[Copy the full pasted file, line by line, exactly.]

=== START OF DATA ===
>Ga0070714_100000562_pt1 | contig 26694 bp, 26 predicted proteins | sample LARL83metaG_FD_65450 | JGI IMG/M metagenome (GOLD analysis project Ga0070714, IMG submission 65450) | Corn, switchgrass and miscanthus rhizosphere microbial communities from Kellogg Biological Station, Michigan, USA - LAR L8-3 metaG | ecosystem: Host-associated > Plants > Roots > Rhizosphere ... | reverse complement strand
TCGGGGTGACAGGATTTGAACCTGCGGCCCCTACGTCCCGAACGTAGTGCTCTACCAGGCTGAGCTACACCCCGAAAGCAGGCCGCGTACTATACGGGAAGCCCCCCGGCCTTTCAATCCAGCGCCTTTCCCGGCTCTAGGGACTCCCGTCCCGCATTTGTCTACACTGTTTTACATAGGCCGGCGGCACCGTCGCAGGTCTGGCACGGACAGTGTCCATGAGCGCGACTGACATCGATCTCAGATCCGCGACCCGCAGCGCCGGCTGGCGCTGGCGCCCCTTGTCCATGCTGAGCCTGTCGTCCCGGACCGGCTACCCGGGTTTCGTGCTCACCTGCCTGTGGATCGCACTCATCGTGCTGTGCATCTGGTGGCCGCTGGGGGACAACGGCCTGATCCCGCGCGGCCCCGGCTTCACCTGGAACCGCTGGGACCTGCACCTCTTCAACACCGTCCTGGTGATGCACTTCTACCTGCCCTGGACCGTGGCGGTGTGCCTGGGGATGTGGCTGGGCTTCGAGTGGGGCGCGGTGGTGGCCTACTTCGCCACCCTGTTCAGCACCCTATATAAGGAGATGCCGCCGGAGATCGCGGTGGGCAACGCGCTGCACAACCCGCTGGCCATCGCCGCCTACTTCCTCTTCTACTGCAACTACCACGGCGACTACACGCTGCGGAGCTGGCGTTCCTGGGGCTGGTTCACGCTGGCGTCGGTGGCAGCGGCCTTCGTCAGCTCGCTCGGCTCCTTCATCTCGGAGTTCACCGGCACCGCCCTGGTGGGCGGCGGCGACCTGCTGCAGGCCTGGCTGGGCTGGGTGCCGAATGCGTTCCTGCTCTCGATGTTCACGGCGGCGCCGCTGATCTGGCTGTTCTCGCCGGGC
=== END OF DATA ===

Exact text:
>Ga0070714_100000562_pt1 | contig 26694 bp, 26 predicted proteins | sample LARL83metaG_FD_65450 | JGI IMG/M metagenome (GOLD analysis project Ga0070714, IMG submission 65450) | Corn, switchgrass and miscanthus rhizosphere microbial communities from Kellogg Biological Station, Michigan, USA - LAR L8-3 metaG | ecosystem: Host-associated > Plants > Roots > Rhizosphere ... | reverse complement strand
TCGGGGTGACAGGATTTGAACCTGCGGCCCCTACGTCCCGAACGTAGTGCTCTACCAGGCTGAGCTACACCCCGAAAGCAGGCCGCGTACTATACGGGAAGCCCCCCGGCCTTTCAATCCAGCGCCTTTCCCGGCTCTAGGGACTCCCGTCCCGCATTTGTCTACACTGTTTTACATAGGCCGGCGGCACCGTCGCAGGTCTGGCACGGACAGTGTCCATGAGCGCGACTGACATCGATCTCAGATCCGCGACCCGCAGCGCCGGCTGGCGCTGGCGCCCCTTGTCCATGCTGAGCCTGTCGTCCCGGACCGGCTACCCGGGTTTCGTGCTCACCTGCCTGTGGATCGCACTCATCGTGCTGTGCATCTGGTGGCCGCTGGGGGACAACGGCCTGATCCCGCGCGGCCCCGGCTTCACCTGGAACCGCTGGGACCTGCACCTCTTCAACACCGTCCTGGTGATGCACTTCTACCTGCCCTGGACCGTGGCGGTGTGCCTGGGGATGTGGCTGGGCTTCGAGTGGGGCGCGGTGGTGGCCTACTTCGCCACCCTGTTCAGCACCCTATATAAGGAGATGCCGCCGGAGATCGCGGTGGGCAACGCGCTGCACAACCCGCTGGCCATCGCCGCCTACTTCCTCTTCTACTGCAACTACCACGGCGACTACACGCTGCGGAGCTGGCGTTCCTGGGGCTGGTTCACGCTGGCGTCGGTGGCAGCGGCCTTCGTCAGCTCGCTCGGCTCCTTCATCTCGGAGTTCACCGGCACCGCCCTGGTGGGCGGCGGCGACCTGCTGCAGGCCTGGCTGGGCTGGGTGCCGAATGCGTTCCTGCTCTCGATGTTCACGGCGGCGCCGCTGATCTGGCTGTTCTCGCCGGGC